One of President Trump’s broadest and longest-standing attempts to minimize the risk posed by the changing climate is to insist that the entire idea that the world is getting warmer has been so disproved that advocates had to rebrand “global warming” as “climate change."
This is not only not the case, but it’s also an inversion of what happened. In 2002, Republican consultant Frank Luntz recommended that the White House of then-President George W. Bush drop “global warming” for “climate change.” He also encouraged the administration, under fire for abandoning a climate-related agreement shortly after taking office, to “continue to make the lack of scientific certainty [on climate change] a primary issue in the debate” to keep the public from accepting that climate change was occurring.
Trump himself has seized on this idea, repeatedly arguing that there is some uncertainty about whether the climate is warming or about the role of humans in that warming. While he’s held nearly every possible position on the subject at one point or another, he seems, as president, to have settled into a dispassionate hand-waving about the reality of the situation.
On Friday, while millions of Americans were burning off turkey by shopping, his administration released a report making it very clear that there was not only broad consensus on the reality of climate change but also on the cause and effects of it. The report, apparently unintentionally, offers fairly direct rebuttals to nearly every critique that Trump has offered in recent years.
(On Sunday, Luntz said that he wasn’t sure he’d still call himself a Republican, based in part on Trump’s “tone.”)
All page numbers below refer to the report’s summary document.
Trump claim: “I don’t necessarily agree” that human activity is the overwhelming cause of climate change.
Climate report, p. 24: “Earth’s climate is now changing faster than at any point in the history of modern civilization, primarily as a result of human activities. The impacts of global climate change are already being felt in the United States and are projected to intensify in the future — but the severity of future impacts will depend largely on actions taken to reduce greenhouse gas emissions and to adapt to the changes that will occur.”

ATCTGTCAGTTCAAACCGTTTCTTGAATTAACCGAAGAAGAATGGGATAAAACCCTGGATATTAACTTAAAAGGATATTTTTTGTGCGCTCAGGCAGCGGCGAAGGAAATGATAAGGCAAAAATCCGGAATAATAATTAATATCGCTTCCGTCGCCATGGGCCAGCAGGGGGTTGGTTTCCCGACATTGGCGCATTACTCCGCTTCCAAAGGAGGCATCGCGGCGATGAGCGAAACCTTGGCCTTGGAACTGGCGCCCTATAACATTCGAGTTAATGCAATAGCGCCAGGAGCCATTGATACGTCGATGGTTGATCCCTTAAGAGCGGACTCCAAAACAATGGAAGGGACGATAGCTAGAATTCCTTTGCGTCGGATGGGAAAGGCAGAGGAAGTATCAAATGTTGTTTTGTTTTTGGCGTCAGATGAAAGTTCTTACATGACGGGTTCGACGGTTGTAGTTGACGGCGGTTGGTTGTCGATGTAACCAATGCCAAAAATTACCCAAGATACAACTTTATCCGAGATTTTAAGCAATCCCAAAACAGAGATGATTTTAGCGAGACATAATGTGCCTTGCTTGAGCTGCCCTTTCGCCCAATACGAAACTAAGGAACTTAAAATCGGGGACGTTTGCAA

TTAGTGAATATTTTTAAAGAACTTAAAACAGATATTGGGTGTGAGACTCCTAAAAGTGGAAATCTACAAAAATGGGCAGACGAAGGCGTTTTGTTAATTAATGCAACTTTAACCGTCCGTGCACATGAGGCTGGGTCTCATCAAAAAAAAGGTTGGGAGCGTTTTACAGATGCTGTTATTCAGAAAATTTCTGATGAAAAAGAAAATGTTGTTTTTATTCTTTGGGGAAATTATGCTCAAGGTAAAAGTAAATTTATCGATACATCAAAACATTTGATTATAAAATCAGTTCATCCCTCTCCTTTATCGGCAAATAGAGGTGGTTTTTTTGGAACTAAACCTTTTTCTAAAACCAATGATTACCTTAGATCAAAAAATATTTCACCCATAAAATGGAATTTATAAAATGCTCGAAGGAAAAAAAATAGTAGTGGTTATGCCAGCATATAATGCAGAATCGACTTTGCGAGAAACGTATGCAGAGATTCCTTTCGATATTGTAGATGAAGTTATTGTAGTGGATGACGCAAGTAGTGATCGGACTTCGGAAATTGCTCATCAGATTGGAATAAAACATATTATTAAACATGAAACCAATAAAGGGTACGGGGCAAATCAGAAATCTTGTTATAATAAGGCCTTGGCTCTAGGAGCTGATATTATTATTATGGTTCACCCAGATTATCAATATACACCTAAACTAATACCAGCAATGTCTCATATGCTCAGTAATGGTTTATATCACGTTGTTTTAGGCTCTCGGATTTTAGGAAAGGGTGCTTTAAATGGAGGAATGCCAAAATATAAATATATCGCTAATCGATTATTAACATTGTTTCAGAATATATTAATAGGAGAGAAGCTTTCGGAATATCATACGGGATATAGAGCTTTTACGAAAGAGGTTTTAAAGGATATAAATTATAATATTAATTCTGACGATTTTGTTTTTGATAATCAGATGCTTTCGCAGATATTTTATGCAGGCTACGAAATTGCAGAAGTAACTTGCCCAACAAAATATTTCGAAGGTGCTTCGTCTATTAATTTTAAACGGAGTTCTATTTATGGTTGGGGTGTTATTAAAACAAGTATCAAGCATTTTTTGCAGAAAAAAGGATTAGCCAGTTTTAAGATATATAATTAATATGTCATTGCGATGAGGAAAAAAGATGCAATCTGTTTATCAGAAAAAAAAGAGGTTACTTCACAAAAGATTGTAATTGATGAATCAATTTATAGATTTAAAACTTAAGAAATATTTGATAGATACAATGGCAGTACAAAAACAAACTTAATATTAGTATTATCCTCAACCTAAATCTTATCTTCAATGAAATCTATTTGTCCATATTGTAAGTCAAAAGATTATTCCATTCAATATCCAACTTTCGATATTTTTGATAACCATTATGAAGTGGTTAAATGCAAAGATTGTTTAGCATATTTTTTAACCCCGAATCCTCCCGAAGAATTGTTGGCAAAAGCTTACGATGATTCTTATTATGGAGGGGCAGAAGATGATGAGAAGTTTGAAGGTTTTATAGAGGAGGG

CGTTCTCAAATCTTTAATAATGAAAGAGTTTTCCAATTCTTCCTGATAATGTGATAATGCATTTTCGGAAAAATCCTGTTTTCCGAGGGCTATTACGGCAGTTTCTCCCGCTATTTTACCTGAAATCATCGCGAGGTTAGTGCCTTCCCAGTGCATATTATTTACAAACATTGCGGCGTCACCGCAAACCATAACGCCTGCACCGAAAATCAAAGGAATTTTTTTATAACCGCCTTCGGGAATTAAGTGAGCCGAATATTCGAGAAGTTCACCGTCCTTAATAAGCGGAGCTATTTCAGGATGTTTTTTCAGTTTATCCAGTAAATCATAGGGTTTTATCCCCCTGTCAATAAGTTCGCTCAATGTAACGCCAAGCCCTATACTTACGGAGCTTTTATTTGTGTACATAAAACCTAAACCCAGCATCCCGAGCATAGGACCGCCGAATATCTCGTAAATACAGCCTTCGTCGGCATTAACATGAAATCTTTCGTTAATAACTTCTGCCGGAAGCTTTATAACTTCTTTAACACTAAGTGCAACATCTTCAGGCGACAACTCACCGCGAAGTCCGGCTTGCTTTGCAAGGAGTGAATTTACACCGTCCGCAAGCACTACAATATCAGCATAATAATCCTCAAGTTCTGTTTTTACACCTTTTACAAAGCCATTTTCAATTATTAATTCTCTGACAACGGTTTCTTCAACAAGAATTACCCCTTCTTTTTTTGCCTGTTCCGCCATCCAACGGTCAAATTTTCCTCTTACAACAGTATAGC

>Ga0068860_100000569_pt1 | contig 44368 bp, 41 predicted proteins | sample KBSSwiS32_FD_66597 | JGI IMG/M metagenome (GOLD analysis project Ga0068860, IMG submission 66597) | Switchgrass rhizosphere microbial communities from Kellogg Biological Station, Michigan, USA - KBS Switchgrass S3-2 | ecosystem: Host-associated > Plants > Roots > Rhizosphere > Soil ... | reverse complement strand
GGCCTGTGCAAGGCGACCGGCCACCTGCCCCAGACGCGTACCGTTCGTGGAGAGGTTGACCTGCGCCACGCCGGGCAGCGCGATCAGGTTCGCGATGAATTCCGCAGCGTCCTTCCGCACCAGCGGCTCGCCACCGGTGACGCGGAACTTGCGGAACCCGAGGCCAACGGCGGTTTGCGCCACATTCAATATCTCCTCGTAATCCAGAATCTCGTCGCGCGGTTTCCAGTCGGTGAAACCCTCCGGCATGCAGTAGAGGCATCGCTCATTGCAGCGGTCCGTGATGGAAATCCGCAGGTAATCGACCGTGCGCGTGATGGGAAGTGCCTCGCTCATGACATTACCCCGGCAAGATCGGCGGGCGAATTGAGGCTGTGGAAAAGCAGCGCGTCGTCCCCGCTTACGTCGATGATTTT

Trump claim about climate change: “I don’t know that it’s man-made.”
Climate report, p. 30: “[T]he unambiguous long-term warming trend in global average temperature over the last century cannot be explained by natural factors alone. Greenhouse gas emissions from human activities are the only factors that can account for the observed warming over the last century; there are no credible alternative human or natural explanations supported by the observational evidence. Without human activities, the influence of natural factors alone would actually have had a slight cooling effect on global climate over the last 50 years.”
Trump claim: “I don’t believe the impact is merely what some say, and other scientists that dispute those findings very strongly."
Climate report, p. 32: “A key goal of scientific research is to increase our confidence and reduce the uncertainty in our understanding of the world around us. Even so, there is no expectation that uncertainty can be fully eliminated, just as we do not expect a perfectly accurate estimate for our drive time each day. … While there is inherent uncertainty in climate science, there is high confidence in our understanding of the greenhouse effect and the knowledge that human activities are changing the climate in unprecedented ways. There is enough information to make decisions based on that understanding.”
Trump claim: “Brutal and Extended Cold Blast could shatter ALL RECORDS - Whatever happened to Global Warming?”
Climate report, p. 65: “Annual average temperature over the contiguous United States has increased by 1.2ºF (0.7°C) over the last few decades and by 1.8°F (1°C) relative to the beginning of the last century. Additional increases in annual average temperature of about 2.5°F (1.4°C) are expected over the next few decades regardless of future emissions, and increases ranging from 3°F to 12°F (1.6°–6.6°C) are expected by the end of century, depending on whether the world follows a higher or lower future scenario, with proportionally greater changes in high temperature extremes.”
Trump claim about wildfires: “Maybe [climate change] contributes a little bit. The big problem we have is [forest] management.”